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California to open investigation into PG&E for power shutoffs

Streaks of lights from vehicles drive along highway 24 during the PG&E power outage in Oakland, Calif
Streaks of lights from vehicles drive along highway 24 during the PG&E power outage in Oakland, Calif. on Thursday. Photo: Ray Chavez/MediaNews Group/The Mercury News via Getty Images

The California Public Utilities Commission announced Monday it will open an investigation into a series of power shutoffs by Pacific Gas & Electric Co. (PG&E) that were meant to curtail wildfires.

Where it stands: PG&E began to cut power to more than 2 million people over the weekend in an attempt to prevent further fires. The Commission says it will examine how public safety power shutoffs are conducted in the future and seek to "drive down risks of ignitions from utility infrastructure, risks that result from power loss, and the disruption to communities and commerce."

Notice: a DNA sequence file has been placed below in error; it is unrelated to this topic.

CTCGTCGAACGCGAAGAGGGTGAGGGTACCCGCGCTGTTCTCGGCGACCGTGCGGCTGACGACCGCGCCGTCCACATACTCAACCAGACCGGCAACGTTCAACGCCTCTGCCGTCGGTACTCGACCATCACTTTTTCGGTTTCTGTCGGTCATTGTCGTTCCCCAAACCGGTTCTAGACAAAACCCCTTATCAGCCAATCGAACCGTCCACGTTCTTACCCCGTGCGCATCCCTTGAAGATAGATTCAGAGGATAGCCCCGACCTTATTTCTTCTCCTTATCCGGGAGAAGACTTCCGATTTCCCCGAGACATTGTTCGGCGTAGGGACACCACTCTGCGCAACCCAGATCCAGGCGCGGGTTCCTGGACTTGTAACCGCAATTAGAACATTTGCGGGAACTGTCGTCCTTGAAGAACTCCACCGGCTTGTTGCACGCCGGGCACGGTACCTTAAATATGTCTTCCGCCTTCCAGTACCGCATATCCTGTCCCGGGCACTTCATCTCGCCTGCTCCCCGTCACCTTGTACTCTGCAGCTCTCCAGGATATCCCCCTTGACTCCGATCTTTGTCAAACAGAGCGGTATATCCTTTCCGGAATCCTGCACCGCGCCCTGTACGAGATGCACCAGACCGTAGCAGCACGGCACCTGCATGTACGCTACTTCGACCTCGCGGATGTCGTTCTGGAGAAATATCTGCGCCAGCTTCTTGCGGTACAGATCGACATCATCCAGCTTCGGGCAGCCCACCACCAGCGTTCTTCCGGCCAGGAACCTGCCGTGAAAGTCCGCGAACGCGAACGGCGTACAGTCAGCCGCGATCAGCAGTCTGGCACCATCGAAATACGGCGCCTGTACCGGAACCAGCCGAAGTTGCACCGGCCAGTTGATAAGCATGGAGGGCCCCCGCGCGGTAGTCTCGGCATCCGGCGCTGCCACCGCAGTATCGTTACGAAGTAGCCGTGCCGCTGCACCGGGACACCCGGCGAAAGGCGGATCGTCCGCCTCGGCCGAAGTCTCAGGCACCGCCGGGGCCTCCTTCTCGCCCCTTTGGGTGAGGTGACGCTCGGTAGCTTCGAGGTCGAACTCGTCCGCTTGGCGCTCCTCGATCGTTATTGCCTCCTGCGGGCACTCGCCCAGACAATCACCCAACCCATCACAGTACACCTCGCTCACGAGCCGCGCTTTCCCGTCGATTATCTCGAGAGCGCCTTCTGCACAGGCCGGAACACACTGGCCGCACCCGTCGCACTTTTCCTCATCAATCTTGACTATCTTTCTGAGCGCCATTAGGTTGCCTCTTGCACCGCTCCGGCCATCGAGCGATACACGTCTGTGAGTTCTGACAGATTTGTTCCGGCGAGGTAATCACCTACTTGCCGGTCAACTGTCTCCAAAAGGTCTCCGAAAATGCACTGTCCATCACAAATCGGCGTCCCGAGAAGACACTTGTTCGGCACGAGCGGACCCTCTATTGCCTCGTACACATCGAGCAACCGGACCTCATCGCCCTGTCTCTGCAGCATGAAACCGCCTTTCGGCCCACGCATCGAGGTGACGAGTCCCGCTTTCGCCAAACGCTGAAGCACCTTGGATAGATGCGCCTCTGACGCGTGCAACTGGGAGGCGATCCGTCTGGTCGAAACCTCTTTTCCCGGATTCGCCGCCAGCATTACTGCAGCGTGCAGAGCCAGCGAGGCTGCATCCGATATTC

• Backers of the investigation argue utilities can be too reliant on using shutoffs that impede on citizens' lives.
  • The company said Monday that it has begun restorations, with approximately 30,000 customers getting power back Sunday evening.

What they're saying: "The state cannot continue to experience [public safety power shut-off] events on the scope and scale Californians have experienced this month, nor should Californians be subject to the poor execution that PG&E in particular has exhibited,"Commission President Marybel Batjer said in a statement.

What to watch: PG&E has warned of more shutoffs Tuesday, amid forecasts of high winds.

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